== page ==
FIG 2
FIG 2
(A) Representative images showing the spread of recombinant HPIV3-GFP in HAE and lung organoids on days 1, 2, and 3 after infection. Bar, 100 μm. (B) Localized recombinant HPIV3-GFP infection and the spread in lung organoids over time. Bar, 100 μm.
FIG 3
FIG 3
Comparison of peak infection timing in lung organoids and HAE. (A) Infection intensity in the dot plot measured by counting the ratio of HN-positive pixels to DAPI-positive pixels in representative confocal images from whole-mount immunostaining of lung organoids infected with HPIV3-CI. (Inset) Representative image used to calculate this value, with viral HN antigen (white) epithelial cell adhesion molecule (EpCAM) outlining alveolar epithelial cells (red) and DAPI nuclear stain (blue). Bar = 25 μm. (B) Growth curve of HPIV3 CI represented by viral titer in the HAE supernatant fluid. Values that are significantly different by two-way ANOVA (n = 3 or more) are indicated by bars and asterisks as follows: *, P < 0.05; **, P < 0.01; ****, P < 0.0001.
FIG 4
FIG 4
HPIV3 (clinical isolate) infects type II lung alveolar epithelial cells in the lung organoids. (A and C) Two representative images showing the colocalization of immunostaining signals for viral HN antigen (white) and the type II alveolar epithelial cell marker SPC (green) on single cells. Bars = 25 μm. Zoomed-in areas of the micrographs are outlined by white squares. (B) Zoomed-in images of the areas outlined in panel A; representative infected single cells are outlined with white dashed lines. Bar = 6.25 μm. (D) Zoomed-in images of the area outlined in panel C; representative infected single cells are outlined with white dashed lines. Bar = 6.25 μm.
FIG 5
FIG 5
Confocal images of whole-mount lung organoids 32 days after infection with recombinant CI hPIV3 or RSV. In the hPIV3-infected organoids, the GFP-expressing virus is shown in red, and membrane staining using CellMask Deep Red plasma membrane stain (catalog no. C10046; Thermo Fisher) is shown in white. The RSV in infected organoids are stained with anti-RSV antibody (green) and similar to images we published in reference . Bars = 50 μm.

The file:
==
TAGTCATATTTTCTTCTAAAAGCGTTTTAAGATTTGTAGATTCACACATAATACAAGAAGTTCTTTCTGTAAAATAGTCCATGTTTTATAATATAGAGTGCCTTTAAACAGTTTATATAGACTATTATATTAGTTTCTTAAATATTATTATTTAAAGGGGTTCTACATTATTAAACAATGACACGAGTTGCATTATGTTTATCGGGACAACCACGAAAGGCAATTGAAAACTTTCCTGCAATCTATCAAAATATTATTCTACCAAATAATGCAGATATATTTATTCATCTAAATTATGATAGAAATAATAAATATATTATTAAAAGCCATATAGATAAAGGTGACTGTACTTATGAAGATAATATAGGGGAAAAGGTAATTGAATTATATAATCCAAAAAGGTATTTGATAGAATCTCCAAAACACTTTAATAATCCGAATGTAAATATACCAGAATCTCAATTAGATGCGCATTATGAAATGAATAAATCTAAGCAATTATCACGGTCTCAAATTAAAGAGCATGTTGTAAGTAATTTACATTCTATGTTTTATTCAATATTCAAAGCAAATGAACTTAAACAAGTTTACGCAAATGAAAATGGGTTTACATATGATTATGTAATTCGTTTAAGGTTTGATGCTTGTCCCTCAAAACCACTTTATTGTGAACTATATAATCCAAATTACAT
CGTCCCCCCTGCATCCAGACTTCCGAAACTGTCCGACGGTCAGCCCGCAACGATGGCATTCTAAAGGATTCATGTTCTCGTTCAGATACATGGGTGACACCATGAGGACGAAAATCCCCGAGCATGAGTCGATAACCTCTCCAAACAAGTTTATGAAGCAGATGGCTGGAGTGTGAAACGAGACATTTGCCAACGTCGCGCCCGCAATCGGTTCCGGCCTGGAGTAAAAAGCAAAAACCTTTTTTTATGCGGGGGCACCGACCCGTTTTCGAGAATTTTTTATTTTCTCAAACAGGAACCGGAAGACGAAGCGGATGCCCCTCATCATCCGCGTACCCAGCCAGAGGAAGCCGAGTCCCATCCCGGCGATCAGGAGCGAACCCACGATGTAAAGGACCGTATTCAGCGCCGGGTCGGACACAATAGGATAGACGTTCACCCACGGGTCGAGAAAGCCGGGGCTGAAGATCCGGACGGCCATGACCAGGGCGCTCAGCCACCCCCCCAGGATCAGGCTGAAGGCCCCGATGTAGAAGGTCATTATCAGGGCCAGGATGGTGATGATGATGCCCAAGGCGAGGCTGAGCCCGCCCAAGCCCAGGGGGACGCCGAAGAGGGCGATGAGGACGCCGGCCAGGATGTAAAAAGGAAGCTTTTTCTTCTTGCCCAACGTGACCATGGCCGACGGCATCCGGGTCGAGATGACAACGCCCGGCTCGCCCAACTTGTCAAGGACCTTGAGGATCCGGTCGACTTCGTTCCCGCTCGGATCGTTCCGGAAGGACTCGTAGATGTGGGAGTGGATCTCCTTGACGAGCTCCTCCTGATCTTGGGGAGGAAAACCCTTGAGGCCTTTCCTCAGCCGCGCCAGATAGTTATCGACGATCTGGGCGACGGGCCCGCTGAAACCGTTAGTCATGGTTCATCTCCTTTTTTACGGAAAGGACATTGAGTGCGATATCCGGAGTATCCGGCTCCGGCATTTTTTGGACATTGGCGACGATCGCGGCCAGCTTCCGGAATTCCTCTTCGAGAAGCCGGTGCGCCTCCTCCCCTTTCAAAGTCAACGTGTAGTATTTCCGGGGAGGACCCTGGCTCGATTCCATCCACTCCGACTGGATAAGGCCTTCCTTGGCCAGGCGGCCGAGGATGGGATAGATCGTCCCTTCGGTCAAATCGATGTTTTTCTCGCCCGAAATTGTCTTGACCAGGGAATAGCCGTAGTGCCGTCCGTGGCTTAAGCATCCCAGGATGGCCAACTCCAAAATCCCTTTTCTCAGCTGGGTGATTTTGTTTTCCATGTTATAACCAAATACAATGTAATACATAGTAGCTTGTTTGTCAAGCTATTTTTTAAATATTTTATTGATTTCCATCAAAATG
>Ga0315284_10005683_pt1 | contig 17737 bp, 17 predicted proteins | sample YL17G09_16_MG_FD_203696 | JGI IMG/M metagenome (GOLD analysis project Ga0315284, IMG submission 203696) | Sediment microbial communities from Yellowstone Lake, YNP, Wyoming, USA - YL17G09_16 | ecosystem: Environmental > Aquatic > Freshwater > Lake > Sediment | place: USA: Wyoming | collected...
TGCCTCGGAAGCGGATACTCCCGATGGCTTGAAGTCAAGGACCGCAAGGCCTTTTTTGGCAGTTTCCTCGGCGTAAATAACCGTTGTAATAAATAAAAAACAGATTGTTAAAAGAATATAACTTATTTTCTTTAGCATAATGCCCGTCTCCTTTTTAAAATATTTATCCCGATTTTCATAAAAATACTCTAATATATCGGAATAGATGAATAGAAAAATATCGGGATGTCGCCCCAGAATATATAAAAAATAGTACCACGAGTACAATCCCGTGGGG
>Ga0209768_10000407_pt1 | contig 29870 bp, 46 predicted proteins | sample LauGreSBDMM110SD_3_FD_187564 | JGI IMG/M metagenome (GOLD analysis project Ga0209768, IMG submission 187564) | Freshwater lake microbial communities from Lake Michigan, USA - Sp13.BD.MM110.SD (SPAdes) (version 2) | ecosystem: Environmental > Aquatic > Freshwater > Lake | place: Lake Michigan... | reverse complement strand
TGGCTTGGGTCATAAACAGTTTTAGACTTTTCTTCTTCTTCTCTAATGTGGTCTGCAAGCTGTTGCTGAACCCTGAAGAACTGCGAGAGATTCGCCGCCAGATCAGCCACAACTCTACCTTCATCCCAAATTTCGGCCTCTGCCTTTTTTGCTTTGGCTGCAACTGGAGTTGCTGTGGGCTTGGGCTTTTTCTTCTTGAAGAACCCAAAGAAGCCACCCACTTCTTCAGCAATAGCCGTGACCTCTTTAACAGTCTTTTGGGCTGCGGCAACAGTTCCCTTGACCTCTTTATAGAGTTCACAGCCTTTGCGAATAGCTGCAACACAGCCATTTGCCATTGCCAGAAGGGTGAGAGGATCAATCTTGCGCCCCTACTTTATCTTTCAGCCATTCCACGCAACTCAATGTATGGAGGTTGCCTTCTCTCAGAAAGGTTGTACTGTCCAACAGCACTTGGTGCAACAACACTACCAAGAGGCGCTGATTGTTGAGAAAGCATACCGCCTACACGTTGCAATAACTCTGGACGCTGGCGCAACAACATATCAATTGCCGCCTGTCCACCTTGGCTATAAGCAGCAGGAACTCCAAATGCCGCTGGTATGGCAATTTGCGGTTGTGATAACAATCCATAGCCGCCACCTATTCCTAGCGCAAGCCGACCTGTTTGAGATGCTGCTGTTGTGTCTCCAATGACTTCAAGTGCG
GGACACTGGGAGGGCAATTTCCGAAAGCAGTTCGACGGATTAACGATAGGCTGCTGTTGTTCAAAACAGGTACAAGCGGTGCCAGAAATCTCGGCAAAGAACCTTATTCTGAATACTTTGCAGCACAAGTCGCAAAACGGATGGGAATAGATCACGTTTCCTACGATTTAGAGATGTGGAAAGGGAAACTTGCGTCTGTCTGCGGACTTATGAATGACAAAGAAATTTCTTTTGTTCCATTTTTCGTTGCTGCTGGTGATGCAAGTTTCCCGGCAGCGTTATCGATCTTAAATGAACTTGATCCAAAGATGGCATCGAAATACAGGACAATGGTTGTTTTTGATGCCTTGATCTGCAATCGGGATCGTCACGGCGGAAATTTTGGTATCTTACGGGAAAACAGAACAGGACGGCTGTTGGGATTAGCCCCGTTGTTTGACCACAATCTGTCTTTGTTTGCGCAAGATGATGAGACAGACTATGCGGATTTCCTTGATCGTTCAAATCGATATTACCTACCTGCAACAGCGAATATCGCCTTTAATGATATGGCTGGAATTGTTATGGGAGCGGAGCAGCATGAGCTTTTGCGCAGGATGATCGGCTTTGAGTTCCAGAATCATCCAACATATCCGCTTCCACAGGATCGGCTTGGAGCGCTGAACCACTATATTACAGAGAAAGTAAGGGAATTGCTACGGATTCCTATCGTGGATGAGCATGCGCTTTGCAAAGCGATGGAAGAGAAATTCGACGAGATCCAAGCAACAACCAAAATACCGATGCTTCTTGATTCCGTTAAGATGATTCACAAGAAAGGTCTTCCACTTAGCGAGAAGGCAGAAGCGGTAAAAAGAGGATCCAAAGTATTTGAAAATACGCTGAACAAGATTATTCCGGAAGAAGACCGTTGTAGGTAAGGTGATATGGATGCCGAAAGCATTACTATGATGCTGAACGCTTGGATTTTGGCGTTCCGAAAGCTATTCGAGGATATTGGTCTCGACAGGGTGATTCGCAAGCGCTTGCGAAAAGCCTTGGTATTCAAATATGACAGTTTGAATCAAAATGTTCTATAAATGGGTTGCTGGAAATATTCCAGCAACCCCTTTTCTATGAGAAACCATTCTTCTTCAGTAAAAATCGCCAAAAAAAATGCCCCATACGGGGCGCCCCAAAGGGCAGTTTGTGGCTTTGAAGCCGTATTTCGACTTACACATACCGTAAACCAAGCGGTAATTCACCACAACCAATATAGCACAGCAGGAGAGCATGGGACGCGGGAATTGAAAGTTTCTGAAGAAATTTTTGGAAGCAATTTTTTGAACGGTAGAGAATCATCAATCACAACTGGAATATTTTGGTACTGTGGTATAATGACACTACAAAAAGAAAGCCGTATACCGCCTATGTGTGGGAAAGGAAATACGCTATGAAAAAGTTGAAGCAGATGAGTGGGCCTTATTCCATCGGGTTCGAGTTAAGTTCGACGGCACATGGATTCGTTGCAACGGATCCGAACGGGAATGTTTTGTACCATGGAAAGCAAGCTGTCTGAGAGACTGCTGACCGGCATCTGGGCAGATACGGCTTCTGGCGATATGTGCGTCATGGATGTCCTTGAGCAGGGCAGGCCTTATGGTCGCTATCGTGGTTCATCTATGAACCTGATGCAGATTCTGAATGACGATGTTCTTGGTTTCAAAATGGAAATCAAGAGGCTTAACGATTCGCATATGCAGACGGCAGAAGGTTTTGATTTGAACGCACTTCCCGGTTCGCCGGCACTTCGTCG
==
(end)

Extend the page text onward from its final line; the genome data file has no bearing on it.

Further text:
FIG 6
FIG 6
(A) Representative image of recombinant HPIV3 infection in lung organoid model 2 days after infection. Infected cells express GFP (green), and cellular membranes are delineated using membrane dye (red). Neither syncytium formation nor obvious cytopathology was observed. Bar = 40 μm. (B) Representative image of recombinant measles virus infection in lung organoid model at 2 days after infection. Infected cells express GFP (green), and cellular membranes are delineated using membrane dye (red). A multinucleated syncytium contains multiple infected lung organoid cells. Bar = 40 μm.

Similar articles

See all similar articles

Cited by 4 articles

References

    1. Palermo LM, Uppal M, Skrabanek L, Zumbo P, Germer S, Toussaint NC, Rima BK, Huey D, Niewiesk S, Porotto M, Moscona A. 2016. Features of circulating parainfluenza virus required for growth in human airway. mBio 7:e00235. doi:10.1128/mBio.00235-16. - DOI - PMC - PubMed
    1. Iketani S, Shean RC, Ferren M, Makhsous N, Aquino DB, Des Georges A, Rima B, Mathieu C, Porotto M, Moscona A, Greninger AL. 2018. Viral entry properties required for fitness in humans are lost through rapid genomic change during viral isolation. mBio 9:e00898-18. - PMC - PubMed
    1. Chang A, Dutch RE. 2012. Paramyxovirus fusion and entry: multiple paths to a common end. Viruses 4:613–636. doi:10.3390/v4040613. - DOI - PMC - PubMed
    1. Plattet P, Plemper RK. 2013. Envelope protein dynamics in paramyxovirus entry. mBio 4:e00413-13. doi:10.1128/mBio.00413-13. - DOI - PMC - PubMed
    1. Lee B, Ataman ZA. 2011. Modes of paramyxovirus fusion: a Henipavirus perspective. Trends Microbiol 19:389–399. doi:10.1016/j.tim.2011.03.005. - DOI - PMC - PubMed

Publication types

LinkOut - more resources

Feedback